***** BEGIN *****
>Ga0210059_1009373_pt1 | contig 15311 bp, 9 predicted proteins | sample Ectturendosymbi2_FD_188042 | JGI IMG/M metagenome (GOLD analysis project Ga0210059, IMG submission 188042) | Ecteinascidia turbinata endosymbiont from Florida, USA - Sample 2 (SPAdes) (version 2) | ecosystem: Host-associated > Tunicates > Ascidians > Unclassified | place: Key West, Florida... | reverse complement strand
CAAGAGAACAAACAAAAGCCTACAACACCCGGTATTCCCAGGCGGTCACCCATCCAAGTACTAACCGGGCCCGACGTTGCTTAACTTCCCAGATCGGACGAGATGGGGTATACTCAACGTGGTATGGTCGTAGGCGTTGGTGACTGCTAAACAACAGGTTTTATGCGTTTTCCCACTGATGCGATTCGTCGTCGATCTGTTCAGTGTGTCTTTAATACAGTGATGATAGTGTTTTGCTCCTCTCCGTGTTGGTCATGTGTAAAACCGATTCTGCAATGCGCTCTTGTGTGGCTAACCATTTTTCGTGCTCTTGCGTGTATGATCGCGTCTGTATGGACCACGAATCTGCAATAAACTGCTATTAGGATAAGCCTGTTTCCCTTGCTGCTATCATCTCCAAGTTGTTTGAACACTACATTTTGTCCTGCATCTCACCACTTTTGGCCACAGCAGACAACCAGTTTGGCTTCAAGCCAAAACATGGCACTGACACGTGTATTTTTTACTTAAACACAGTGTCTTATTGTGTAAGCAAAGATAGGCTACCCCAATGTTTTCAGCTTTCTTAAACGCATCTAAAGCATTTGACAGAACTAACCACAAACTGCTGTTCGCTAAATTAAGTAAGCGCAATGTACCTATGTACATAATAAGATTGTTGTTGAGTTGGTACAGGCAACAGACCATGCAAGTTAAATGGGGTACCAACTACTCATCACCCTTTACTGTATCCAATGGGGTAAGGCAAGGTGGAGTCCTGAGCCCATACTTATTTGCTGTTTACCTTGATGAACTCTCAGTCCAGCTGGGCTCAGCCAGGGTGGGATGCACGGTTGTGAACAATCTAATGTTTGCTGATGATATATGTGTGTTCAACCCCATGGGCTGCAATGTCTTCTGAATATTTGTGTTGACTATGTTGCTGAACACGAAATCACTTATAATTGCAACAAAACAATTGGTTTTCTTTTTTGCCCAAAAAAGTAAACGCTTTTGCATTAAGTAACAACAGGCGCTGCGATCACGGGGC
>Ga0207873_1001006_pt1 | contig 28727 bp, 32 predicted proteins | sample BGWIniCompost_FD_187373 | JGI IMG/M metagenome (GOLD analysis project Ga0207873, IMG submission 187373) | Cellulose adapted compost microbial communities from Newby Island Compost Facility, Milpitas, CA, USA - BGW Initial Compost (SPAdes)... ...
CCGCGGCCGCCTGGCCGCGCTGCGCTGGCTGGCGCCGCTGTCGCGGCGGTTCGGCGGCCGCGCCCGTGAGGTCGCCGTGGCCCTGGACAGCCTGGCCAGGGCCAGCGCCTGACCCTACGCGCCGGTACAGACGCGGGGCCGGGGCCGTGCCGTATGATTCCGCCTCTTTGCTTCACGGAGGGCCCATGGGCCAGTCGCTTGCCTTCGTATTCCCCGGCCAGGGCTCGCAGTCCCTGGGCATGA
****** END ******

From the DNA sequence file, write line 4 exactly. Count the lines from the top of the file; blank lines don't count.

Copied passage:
CCGCGGCCGCCTGGCCGCGCTGCGCTGGCTGGCGCCGCTGTCGCGGCGGTTCGGCGGCCGCGCCCGTGAGGTCGCCGTGGCCCTGGACAGCCTGGCCAGGGCCAGCGCCTGACCCTACGCGCCGGTACAGACGCGGGGCCGGGGCCGTGCCGTATGATTCCGCCTCTTTGCTTCACGGAGGGCCCATGGGCCAGTCGCTTGCCTTCGTATTCCCCGGCCAGGGCTCGCAGTCCCTGGGCATGA